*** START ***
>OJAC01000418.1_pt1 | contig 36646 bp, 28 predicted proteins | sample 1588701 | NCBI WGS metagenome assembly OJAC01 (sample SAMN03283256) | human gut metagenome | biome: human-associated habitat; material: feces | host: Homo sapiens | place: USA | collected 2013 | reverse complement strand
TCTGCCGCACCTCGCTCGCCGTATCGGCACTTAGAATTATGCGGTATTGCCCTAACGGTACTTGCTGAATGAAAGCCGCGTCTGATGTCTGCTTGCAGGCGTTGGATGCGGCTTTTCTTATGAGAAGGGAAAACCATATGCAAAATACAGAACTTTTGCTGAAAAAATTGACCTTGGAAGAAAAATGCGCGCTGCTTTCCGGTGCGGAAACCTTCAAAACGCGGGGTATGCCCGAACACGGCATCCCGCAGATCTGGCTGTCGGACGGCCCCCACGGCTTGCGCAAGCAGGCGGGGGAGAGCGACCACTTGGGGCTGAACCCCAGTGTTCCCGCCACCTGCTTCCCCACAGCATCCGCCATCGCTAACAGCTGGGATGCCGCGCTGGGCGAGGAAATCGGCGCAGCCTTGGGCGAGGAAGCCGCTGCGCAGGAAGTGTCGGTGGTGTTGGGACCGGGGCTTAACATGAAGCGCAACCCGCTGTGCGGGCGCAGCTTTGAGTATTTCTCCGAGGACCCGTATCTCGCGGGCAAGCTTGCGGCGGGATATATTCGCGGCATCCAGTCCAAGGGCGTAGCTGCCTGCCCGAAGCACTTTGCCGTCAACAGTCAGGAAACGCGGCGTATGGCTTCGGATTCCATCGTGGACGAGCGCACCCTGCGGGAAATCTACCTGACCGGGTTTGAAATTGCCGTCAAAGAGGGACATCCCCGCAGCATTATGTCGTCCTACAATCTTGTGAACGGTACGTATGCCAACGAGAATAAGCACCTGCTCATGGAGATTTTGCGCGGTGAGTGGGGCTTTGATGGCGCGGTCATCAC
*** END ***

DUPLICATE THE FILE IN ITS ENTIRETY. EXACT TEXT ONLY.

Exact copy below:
>OJAC01000418.1_pt1 | contig 36646 bp, 28 predicted proteins | sample 1588701 | NCBI WGS metagenome assembly OJAC01 (sample SAMN03283256) | human gut metagenome | biome: human-associated habitat; material: feces | host: Homo sapiens | place: USA | collected 2013 | reverse complement strand
TCTGCCGCACCTCGCTCGCCGTATCGGCACTTAGAATTATGCGGTATTGCCCTAACGGTACTTGCTGAATGAAAGCCGCGTCTGATGTCTGCTTGCAGGCGTTGGATGCGGCTTTTCTTATGAGAAGGGAAAACCATATGCAAAATACAGAACTTTTGCTGAAAAAATTGACCTTGGAAGAAAAATGCGCGCTGCTTTCCGGTGCGGAAACCTTCAAAACGCGGGGTATGCCCGAACACGGCATCCCGCAGATCTGGCTGTCGGACGGCCCCCACGGCTTGCGCAAGCAGGCGGGGGAGAGCGACCACTTGGGGCTGAACCCCAGTGTTCCCGCCACCTGCTTCCCCACAGCATCCGCCATCGCTAACAGCTGGGATGCCGCGCTGGGCGAGGAAATCGGCGCAGCCTTGGGCGAGGAAGCCGCTGCGCAGGAAGTGTCGGTGGTGTTGGGACCGGGGCTTAACATGAAGCGCAACCCGCTGTGCGGGCGCAGCTTTGAGTATTTCTCCGAGGACCCGTATCTCGCGGGCAAGCTTGCGGCGGGATATATTCGCGGCATCCAGTCCAAGGGCGTAGCTGCCTGCCCGAAGCACTTTGCCGTCAACAGTCAGGAAACGCGGCGTATGGCTTCGGATTCCATCGTGGACGAGCGCACCCTGCGGGAAATCTACCTGACCGGGTTTGAAATTGCCGTCAAAGAGGGACATCCCCGCAGCATTATGTCGTCCTACAATCTTGTGAACGGTACGTATGCCAACGAGAATAAGCACCTGCTCATGGAGATTTTGCGCGGTGAGTGGGGCTTTGATGGCGCGGTCATCAC